Following on from my last post on applying for jobs, this one discusses the interview process.

Firstly, something that continues from the application process is the desire for success.  I don’t like seeing the candidate fail.  I really want to see each person succeed, I want to fill the position.  I don’t want to have to re-advertise, sift through another pile of CVs, and spend days interviewing.  If I find the right person I can stop and get back on with my day job.

I always try to find something in the interview that mimics a task they might do in their job.  For programmers that means they must write some code.   For testers, they need to spot the bugs.  It always amazes me how many candidates fail these tasks.  These aren’t even difficult tasks, the code they need to write is little more than a loop and a few conditionals, the bugs the testers need to find are not exactly hidden away either.  So why do so many people fail in these tasks?

How can they have made a good career in the industry (I’ve recently been interviewing people with 20 years experience on very good wages) when they can’t write a 10 line  program?

Is it just nerves?  Sometimes I think nerves can be an issue.  Most of the time our work is not done under the same pressure as an interview.  I have worked at times where the pressure is far worse, but generally it isn’t and you have the support of a team to help you out.  Working
with some good colleagues can go a long way to taking the pressure off and so remove any nervous feelings, but in an interview you are on your own.  I try to be encouraging, have a conversation rather than an interrogation, and get the candidate in the right frame of mind before we set them the task.  Sometimes that works, sometimes not.

So what else is it?  Is it the support of the team that does it?  Do poor performers get a job somewhere less stringent in its recruitment process and then use their team to prop them up?  Do large companies not understand the performance of their staff so even the incompetant ones survive?  Is employment law so strict that companies prefer to keep poor performers employed than face the issue of dismissal? Or could it be that I have my process wrong?  Am I rejecting perfectly good candidates because they can’t pass my made up criteria?

I don’t have any answers to those questions and in some ways it doesn’t matter too much anyway.  I do manage to find good people using my process, and if I miss a few along the way then never mind, they will do well elsewhere.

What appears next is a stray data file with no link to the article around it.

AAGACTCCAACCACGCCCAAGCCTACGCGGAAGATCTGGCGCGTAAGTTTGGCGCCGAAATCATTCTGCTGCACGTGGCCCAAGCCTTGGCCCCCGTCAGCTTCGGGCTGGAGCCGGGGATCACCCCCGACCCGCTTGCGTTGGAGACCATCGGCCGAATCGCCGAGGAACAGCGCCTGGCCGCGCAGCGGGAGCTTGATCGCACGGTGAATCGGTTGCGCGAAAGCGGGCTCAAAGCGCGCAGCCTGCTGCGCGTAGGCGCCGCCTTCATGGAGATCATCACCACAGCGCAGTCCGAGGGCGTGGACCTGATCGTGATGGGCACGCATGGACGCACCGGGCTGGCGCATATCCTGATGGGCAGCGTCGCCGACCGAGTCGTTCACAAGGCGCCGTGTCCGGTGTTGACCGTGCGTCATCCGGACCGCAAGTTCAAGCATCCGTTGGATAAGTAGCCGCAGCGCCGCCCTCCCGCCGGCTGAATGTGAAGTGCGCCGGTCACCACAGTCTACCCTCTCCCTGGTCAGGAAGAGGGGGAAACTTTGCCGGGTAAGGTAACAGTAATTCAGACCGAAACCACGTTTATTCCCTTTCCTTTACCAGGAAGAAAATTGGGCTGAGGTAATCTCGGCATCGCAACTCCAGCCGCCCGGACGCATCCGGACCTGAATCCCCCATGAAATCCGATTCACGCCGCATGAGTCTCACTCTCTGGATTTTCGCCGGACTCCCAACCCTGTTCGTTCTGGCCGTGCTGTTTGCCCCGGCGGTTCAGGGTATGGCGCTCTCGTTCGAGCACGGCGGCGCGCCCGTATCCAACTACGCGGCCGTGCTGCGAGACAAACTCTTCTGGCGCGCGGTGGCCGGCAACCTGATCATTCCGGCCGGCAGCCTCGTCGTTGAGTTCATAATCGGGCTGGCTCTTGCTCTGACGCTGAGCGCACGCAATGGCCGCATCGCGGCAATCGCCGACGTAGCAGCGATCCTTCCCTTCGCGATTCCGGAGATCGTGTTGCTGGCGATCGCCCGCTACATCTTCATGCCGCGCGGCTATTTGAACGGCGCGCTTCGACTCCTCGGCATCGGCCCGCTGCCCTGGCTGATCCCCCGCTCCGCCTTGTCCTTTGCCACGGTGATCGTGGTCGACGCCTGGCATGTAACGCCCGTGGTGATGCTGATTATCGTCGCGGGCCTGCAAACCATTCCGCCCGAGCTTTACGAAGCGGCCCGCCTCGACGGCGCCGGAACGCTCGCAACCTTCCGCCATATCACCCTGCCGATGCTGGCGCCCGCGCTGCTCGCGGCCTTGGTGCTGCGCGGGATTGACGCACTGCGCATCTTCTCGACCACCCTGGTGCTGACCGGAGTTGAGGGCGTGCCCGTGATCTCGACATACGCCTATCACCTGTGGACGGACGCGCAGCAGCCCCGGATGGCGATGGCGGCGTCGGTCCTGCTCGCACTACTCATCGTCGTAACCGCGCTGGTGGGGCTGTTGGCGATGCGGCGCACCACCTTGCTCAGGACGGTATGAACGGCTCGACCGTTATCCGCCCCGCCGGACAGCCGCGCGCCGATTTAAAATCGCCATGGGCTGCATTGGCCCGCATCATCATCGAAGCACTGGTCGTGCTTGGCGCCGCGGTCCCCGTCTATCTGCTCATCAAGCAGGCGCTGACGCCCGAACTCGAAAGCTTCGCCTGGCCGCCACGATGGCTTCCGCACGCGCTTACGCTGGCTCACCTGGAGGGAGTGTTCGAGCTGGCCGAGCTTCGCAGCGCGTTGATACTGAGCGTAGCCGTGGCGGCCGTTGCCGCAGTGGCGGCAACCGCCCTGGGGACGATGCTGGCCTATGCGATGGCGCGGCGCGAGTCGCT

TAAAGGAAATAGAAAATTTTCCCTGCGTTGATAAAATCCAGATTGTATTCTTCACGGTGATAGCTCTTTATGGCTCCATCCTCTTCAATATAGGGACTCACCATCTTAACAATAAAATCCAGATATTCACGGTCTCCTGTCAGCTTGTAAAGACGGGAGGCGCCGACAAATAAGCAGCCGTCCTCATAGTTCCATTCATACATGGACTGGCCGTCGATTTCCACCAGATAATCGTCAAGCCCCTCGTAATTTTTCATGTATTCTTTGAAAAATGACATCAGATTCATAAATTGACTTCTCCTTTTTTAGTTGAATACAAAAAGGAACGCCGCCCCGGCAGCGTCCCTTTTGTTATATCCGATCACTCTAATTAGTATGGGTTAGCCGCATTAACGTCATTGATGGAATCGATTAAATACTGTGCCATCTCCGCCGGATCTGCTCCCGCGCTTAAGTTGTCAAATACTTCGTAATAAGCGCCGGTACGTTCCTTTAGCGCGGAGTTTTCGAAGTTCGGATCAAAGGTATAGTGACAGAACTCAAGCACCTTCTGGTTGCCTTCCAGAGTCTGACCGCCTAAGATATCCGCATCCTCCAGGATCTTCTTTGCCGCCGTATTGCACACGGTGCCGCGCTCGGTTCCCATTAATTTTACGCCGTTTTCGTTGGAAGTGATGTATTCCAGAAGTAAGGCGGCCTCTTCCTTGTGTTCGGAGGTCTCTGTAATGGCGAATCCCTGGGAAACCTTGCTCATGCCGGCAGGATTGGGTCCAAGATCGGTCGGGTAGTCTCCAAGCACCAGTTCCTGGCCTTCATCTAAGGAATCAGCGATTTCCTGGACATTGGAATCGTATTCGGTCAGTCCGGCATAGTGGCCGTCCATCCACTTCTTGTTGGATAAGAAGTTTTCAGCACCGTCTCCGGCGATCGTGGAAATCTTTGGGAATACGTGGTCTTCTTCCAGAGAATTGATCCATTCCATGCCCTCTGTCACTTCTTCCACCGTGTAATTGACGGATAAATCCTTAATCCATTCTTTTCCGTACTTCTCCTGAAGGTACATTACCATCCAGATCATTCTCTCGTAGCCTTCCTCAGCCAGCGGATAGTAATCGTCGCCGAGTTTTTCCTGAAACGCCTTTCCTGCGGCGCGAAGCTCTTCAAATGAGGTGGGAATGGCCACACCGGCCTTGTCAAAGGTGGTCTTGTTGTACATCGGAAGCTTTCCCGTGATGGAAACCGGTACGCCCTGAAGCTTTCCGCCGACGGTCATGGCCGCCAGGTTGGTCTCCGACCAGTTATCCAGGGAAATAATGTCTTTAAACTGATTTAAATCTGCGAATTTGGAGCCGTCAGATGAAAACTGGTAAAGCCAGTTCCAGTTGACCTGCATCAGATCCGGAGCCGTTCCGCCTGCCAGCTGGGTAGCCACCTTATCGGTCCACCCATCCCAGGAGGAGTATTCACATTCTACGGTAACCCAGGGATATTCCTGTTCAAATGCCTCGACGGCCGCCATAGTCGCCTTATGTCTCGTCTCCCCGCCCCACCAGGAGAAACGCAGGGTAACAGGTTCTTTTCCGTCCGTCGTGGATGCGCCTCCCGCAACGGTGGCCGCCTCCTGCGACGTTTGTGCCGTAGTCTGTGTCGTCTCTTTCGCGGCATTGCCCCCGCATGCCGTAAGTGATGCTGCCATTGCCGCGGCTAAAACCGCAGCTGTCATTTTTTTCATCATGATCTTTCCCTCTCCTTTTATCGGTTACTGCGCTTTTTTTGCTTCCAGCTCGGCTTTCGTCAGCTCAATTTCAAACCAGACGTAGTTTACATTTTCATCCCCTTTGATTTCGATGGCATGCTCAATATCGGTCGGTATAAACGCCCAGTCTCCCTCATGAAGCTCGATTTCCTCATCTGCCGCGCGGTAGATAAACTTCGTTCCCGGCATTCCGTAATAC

About Big_GH

Currently employed as a Software Development Consultant with over 30 years experience with computing. Started writing BASIC programs on the Commodore VIC 20, C64 and Amiga before switching to C and C++. Now spends more time helping others with their software and looking after the "bigger picture".
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5 Responses to Interviews

  1. Joshua Lock says:

    I’ve only been interviewed a hand full of times but my interview with you and Lee is the only one I remember. I’d say your technique is pretty spot on!

    I had to conduct my first interview the other week and prepared by reading Spolsky’s article on the subject ( and thinking by to my interview with you both way back in 2007 (wow, that’s a long time ago!).

    One tid bit of advice, amidst all this annecdote, I think contributing to open source is really a great career boost for programmers – when I go for an interview I can not only write a 10-line loop, but people can see examples of my code and conduct just by performing some simple searches.

    Enjoying the web log GH, keep up the good work!

  2. Big_GH says:

    I had meant to put a link into Joel’s interview advice, so thanks for mentioning it. I’ve also read his book: Smart and Gets Things Done: Joel Spolsky's Concise Guide to Finding the Best Technical Talent, Hardback: Joel Spolsky’s Concise Guide to Finding the Best Technical Talent
    Nice to have around in dead tree format and handy pocket size, but the content is little more than a nicely edited collection of the stuff on his website.

  3. Big_GH says:

    Also, good mention about the open source stuff. That is so true, especially if you are new to the business and don’t have a lot of other experience to demonstrate. However, it seems to be so rare in the people I interview that I didn’t even think of it!

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